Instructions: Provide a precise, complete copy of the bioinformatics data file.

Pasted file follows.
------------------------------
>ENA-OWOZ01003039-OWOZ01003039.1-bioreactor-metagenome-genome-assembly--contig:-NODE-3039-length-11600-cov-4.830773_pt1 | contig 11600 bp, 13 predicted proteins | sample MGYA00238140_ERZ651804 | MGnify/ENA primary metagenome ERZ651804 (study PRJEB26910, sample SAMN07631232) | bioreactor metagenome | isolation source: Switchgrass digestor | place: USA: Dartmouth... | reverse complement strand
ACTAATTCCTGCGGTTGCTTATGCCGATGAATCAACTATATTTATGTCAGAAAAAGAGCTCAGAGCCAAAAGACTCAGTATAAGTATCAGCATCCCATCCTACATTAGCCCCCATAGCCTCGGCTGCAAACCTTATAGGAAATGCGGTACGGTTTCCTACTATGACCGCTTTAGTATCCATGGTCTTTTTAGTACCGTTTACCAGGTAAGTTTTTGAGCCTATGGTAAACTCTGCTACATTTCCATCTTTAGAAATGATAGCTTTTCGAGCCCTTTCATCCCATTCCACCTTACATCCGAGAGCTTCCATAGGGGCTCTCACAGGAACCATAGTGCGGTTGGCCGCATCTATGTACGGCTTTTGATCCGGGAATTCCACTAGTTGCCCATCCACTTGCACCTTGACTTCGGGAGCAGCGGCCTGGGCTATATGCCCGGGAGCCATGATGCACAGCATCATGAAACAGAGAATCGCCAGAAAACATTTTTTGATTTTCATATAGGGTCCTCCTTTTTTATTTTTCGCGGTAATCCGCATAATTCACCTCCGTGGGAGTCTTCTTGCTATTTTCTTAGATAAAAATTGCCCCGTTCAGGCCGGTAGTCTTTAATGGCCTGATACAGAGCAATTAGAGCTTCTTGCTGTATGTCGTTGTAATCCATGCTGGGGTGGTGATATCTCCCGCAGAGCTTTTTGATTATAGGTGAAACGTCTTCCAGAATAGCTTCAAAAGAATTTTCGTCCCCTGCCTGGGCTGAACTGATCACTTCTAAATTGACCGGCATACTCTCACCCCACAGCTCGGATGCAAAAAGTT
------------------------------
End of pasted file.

>ENA-OWOZ01003039-OWOZ01003039.1-bioreactor-metagenome-genome-assembly--contig:-NODE-3039-length-11600-cov-4.830773_pt1 | contig 11600 bp, 13 predicted proteins | sample MGYA00238140_ERZ651804 | MGnify/ENA primary metagenome ERZ651804 (study PRJEB26910, sample SAMN07631232) | bioreactor metagenome | isolation source: Switchgrass digestor | place: USA: Dartmouth... | reverse complement strand
ACTAATTCCTGCGGTTGCTTATGCCGATGAATCAACTATATTTATGTCAGAAAAAGAGCTCAGAGCCAAAAGACTCAGTATAAGTATCAGCATCCCATCCTACATTAGCCCCCATAGCCTCGGCTGCAAACCTTATAGGAAATGCGGTACGGTTTCCTACTATGACCGCTTTAGTATCCATGGTCTTTTTAGTACCGTTTACCAGGTAAGTTTTTGAGCCTATGGTAAACTCTGCTACATTTCCATCTTTAGAAATGATAGCTTTTCGAGCCCTTTCATCCCATTCCACCTTACATCCGAGAGCTTCCATAGGGGCTCTCACAGGAACCATAGTGCGGTTGGCCGCATCTATGTACGGCTTTTGATCCGGGAATTCCACTAGTTGCCCATCCACTTGCACCTTGACTTCGGGAGCAGCGGCCTGGGCTATATGCCCGGGAGCCATGATGCACAGCATCATGAAACAGAGAATCGCCAGAAAACATTTTTTGATTTTCATATAGGGTCCTCCTTTTTTATTTTTCGCGGTAATCCGCATAATTCACCTCCGTGGGAGTCTTCTTGCTATTTTCTTAGATAAAAATTGCCCCGTTCAGGCCGGTAGTCTTTAATGGCCTGATACAGAGCAATTAGAGCTTCTTGCTGTATGTCGTTGTAATCCATGCTGGGGTGGTGATATCTCCCGCAGAGCTTTTTGATTATAGGTGAAACGTCTTCCAGAATAGCTTCAAAAGAATTTTCGTCCCCTGCCTGGGCTGAACTGATCACTTCTAAATTGACCGGCATACTCTCACCCCACAGCTCGGATGCAAAAAGTT